Soil organic carbon (SOC) stocks of croplands can be enhanced by targeted management, which boosts soil fertility and contributes to climate change mitigation. One SOC sequestration option is adopting cover crops. The aim of this study was to quantify the SOC sequestration potential of cover crops in Germany.
We simulated SOC scenarios on 1,267 cropland sites with site-specific management data using an SOC model ensemble consisting of RothC and C-TOOL. A new method was developed to estimate carbon input from cover crops that included the effects of climate, sowing date and species on cover crop biomass production.
The recent cover crop area could be tripled to 30% of arable land in Germany. This would enhance total carbon input by 12% and increase SOC stocks by 35 Tg within 50 years, corresponding to an annual increase of 0.06 Mg C ha-1, 2.5 Tg CO2 or 0.8 per mill of current SOC stocks in 0–30 cm depth. On sites with cover crops, 0.28–0.33 Mg C ha-1 a-1 would be accumulated within 50 years. Our simulations predicted that even if the full potential for cover crop growth were realised, there would still be a decline in SOC stocks in German croplands within 50 years due to the underlining negative SOC trend.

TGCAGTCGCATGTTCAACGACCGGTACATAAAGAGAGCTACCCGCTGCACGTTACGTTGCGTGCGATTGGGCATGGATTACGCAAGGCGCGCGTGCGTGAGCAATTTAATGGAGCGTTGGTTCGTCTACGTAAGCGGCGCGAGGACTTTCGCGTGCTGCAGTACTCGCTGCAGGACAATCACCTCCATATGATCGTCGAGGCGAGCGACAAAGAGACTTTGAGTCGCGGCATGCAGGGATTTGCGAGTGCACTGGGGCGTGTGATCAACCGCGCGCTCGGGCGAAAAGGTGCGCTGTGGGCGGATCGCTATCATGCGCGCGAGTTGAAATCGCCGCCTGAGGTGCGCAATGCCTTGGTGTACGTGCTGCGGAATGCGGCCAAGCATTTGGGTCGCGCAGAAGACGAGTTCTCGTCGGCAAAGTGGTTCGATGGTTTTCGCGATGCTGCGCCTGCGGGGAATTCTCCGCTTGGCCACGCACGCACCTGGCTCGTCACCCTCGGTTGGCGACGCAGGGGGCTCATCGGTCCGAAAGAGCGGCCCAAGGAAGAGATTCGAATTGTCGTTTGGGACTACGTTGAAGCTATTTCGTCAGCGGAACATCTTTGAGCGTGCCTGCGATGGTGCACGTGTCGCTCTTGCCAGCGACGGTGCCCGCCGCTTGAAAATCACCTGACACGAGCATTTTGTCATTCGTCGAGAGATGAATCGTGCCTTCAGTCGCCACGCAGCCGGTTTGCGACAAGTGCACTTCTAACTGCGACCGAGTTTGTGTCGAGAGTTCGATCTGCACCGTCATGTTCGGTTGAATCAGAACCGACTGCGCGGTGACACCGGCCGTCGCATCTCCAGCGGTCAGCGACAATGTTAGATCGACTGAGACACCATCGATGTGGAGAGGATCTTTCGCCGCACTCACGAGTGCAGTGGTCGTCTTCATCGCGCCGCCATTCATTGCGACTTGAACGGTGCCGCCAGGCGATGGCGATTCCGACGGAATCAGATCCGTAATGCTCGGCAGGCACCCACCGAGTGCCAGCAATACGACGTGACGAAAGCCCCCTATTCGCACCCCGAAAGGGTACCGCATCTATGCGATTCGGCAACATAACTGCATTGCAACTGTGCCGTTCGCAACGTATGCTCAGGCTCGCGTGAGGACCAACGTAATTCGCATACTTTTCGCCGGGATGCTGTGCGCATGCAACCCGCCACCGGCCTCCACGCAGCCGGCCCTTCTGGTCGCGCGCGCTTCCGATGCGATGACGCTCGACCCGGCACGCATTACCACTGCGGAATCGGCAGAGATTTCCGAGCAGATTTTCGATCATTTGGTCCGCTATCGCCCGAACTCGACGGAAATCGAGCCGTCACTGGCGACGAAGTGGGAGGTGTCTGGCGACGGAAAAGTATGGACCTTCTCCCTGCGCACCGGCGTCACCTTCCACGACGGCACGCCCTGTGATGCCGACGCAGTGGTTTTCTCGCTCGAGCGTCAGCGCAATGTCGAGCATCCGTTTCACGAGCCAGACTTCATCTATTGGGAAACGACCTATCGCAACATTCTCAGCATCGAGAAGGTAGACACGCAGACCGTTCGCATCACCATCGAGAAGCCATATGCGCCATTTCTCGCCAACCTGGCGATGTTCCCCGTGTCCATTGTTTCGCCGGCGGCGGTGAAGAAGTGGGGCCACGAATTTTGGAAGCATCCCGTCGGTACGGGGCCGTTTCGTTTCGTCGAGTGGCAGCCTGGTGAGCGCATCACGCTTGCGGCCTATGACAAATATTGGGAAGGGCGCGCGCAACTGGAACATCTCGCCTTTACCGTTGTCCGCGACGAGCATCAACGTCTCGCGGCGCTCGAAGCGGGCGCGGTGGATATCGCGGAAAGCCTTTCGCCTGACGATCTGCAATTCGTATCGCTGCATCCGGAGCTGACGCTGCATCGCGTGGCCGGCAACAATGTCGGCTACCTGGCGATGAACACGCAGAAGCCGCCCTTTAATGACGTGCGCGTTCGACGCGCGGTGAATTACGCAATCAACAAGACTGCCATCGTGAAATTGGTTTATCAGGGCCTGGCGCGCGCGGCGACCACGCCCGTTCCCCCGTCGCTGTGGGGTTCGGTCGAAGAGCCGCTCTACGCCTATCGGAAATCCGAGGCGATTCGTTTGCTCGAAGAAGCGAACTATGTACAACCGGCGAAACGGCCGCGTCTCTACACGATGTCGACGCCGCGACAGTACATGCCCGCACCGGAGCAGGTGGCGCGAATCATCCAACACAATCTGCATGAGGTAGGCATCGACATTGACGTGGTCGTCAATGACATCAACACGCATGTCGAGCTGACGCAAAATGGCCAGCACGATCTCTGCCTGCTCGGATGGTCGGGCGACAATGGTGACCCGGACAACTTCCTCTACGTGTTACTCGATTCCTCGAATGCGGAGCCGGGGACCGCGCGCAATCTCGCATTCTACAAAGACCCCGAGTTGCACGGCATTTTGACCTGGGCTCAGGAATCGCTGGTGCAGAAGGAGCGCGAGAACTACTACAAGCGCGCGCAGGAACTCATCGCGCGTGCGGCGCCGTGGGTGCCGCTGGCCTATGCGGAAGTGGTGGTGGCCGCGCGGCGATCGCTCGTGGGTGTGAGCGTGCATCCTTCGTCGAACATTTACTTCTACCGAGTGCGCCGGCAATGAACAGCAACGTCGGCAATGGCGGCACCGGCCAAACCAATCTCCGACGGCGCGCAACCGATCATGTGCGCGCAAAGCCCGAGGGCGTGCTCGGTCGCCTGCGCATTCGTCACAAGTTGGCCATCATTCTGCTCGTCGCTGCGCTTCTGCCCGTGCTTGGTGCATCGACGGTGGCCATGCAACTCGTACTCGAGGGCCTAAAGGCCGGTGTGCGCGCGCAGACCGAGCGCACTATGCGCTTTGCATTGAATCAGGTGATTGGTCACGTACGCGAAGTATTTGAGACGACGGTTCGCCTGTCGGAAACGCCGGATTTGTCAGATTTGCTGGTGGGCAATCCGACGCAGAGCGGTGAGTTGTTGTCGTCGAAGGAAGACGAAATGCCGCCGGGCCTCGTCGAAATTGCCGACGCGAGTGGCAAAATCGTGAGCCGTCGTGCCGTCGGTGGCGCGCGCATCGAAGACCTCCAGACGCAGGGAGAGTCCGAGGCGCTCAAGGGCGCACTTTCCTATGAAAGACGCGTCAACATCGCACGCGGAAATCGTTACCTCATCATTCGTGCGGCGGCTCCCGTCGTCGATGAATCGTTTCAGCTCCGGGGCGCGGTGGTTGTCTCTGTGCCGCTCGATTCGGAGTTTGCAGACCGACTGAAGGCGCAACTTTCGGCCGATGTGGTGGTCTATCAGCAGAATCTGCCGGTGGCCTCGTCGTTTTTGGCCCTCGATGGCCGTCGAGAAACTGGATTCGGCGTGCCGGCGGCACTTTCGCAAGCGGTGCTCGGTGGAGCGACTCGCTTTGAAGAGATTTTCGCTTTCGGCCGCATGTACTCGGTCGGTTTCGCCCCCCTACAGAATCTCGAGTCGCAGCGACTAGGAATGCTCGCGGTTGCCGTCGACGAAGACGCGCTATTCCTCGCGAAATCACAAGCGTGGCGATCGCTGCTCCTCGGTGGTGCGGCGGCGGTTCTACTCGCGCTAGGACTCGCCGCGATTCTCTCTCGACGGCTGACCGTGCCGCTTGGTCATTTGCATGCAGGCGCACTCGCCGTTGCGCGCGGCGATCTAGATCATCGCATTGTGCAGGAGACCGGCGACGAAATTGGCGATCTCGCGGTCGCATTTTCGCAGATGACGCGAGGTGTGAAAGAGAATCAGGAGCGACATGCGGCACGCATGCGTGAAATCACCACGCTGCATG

Cover crops alone cannot turn croplands from carbon sources to sinks. However, growing them reduces bare fallow periods and SOC losses and thus is an effective climate change mitigation strategy in agriculture.